In March, a hefty cut of 31 percent to USAID and the State Department Budget was proposed by the Trump administration.
One may argue that the proposed cut would free up funds for undertaking welfare and safety measures for our own country, but what if it serves the exact opposite purpose?
A very common perception most of us hold is that the U.S. is already spending a lot on foreign aid, so the funding should be cut down. However, in reality less than 1 percent of our federal budget is allocated to foreign aid. That's less than what most of the other developed countries are spending.
Apportioning a higher budget to foreign aid is actually healthy for the growth and safety of our economy. It helps people in the developing nations transition out of poverty. When this happens, their purchasing power increases, opening up new markets for our products and thus, increasing U.S. jobs.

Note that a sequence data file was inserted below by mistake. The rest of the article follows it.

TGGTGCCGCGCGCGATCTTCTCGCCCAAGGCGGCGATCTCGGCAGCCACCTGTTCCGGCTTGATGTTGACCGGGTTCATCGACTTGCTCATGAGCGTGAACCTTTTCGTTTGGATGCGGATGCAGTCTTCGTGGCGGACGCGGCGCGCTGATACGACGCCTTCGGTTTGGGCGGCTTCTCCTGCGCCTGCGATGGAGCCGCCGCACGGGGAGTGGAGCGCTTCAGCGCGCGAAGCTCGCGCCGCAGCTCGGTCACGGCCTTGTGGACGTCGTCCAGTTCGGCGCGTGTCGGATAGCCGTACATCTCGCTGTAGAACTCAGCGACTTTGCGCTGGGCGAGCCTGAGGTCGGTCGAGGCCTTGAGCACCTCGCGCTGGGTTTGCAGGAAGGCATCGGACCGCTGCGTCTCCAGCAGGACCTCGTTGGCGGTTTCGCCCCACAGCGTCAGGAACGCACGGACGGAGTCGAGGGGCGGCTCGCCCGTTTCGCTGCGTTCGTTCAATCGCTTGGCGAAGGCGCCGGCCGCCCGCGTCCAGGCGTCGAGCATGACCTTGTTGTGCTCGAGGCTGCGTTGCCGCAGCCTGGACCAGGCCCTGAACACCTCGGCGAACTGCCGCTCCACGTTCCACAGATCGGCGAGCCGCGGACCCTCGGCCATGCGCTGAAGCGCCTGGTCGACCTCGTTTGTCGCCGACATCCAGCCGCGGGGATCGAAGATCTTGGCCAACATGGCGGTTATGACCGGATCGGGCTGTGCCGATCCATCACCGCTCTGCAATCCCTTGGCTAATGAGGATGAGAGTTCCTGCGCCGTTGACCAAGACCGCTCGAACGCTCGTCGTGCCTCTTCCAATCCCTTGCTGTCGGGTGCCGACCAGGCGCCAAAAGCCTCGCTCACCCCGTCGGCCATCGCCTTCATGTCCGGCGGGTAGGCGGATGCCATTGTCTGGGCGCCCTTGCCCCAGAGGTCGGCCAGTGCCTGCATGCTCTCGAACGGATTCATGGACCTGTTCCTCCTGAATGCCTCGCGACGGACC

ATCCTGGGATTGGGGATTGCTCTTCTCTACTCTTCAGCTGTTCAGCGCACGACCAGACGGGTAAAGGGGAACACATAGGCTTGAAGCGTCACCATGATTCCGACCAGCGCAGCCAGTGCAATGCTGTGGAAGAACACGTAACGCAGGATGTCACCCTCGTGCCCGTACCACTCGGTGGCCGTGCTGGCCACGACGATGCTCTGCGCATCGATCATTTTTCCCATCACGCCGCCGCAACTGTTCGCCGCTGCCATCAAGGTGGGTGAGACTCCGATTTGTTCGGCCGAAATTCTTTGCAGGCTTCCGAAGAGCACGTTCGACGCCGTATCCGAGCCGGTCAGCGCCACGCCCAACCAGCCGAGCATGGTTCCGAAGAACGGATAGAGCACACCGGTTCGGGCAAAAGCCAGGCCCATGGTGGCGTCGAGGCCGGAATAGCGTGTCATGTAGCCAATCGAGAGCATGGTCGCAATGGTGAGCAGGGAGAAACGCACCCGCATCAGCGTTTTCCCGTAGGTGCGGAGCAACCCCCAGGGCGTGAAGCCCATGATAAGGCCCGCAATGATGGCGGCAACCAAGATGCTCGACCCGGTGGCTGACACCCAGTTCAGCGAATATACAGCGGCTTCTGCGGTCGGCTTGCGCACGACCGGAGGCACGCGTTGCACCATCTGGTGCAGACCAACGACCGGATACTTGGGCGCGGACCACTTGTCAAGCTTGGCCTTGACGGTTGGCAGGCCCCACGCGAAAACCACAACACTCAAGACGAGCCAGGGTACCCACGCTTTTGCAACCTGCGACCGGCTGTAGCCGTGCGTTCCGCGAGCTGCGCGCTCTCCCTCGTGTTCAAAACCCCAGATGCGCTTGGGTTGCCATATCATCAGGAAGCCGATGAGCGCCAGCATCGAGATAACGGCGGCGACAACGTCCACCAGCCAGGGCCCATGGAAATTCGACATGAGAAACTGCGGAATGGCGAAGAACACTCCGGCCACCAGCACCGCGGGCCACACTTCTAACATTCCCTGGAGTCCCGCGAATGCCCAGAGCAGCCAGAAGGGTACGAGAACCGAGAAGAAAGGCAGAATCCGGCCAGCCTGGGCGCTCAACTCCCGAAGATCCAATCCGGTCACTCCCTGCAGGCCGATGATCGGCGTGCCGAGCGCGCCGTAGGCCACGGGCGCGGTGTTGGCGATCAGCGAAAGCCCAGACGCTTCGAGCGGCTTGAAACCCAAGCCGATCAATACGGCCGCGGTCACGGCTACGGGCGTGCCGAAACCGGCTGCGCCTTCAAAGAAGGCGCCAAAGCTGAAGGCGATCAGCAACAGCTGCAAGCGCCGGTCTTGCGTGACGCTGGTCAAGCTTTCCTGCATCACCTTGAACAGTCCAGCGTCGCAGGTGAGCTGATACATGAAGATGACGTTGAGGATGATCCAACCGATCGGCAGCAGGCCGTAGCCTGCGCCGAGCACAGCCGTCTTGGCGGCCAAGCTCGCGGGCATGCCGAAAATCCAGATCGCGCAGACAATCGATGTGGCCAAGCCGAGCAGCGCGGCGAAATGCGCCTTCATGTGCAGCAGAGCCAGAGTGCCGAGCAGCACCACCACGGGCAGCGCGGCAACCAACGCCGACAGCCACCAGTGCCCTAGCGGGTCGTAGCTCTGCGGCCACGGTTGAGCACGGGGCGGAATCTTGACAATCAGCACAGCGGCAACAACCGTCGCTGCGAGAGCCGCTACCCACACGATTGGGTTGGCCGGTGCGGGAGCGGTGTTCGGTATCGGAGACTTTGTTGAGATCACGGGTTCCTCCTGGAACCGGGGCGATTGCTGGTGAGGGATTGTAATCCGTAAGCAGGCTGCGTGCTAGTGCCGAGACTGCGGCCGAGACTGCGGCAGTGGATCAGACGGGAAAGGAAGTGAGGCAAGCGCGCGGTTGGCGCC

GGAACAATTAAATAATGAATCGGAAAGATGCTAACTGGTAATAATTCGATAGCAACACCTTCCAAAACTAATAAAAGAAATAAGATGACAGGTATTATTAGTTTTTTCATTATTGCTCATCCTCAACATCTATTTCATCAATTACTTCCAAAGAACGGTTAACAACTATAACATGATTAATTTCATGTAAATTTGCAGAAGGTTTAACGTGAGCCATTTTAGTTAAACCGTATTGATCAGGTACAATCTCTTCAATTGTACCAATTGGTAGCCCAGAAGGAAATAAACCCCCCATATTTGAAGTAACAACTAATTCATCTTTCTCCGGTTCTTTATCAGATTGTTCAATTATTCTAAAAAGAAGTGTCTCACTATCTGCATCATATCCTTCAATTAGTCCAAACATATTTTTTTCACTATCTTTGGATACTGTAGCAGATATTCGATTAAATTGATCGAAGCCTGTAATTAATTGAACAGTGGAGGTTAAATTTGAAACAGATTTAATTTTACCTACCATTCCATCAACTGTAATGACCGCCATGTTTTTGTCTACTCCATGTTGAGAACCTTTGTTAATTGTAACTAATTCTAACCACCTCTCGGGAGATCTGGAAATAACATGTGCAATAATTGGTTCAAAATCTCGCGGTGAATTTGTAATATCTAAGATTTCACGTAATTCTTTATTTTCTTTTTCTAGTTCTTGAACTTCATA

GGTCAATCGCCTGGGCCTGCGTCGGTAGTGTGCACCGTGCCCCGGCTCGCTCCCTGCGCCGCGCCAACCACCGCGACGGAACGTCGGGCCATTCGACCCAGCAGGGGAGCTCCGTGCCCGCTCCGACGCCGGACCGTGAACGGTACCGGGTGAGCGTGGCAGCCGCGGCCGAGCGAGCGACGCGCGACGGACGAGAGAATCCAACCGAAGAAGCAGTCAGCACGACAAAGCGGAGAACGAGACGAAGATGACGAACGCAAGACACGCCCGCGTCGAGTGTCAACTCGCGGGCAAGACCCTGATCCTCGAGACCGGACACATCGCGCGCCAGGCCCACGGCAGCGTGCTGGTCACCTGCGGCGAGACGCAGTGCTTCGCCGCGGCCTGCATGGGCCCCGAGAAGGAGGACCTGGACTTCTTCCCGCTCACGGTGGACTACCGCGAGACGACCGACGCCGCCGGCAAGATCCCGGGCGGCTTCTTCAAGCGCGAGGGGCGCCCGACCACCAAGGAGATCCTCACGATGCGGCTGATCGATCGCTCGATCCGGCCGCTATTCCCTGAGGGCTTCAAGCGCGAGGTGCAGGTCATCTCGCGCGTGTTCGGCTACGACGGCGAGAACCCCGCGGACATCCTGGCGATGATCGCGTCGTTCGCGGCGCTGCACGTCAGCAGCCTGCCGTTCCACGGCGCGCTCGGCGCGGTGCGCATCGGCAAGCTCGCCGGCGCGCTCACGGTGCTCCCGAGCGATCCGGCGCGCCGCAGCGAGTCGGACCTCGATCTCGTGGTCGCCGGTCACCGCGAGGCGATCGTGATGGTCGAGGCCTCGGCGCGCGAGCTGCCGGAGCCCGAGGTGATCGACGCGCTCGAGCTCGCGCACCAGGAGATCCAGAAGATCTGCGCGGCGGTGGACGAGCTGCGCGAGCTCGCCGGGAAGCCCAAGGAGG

Our top trading partners, like Germany and South Korea, were once recipients of U.S. foreign aid. Often, poverty makes people turn to desperate measures, making them vulnerable to be radicalized by terrorist groups. It's no surprise that the world's poorest countries are also the most dangerous.
Robert Gates, former secretary of defense, said, “Development is a lot cheaper than sending soldiers.”
That's a sentiment echoed by many in the U.S. military. So rather than slashing our foreign aid budget or imposing travel bans, helping reduce poverty will work more in our favor.
As Sen. Chuck Hagel (R-Neb.) says, “We need to stop viewing it (foreign aid) as aid. It's an investment.”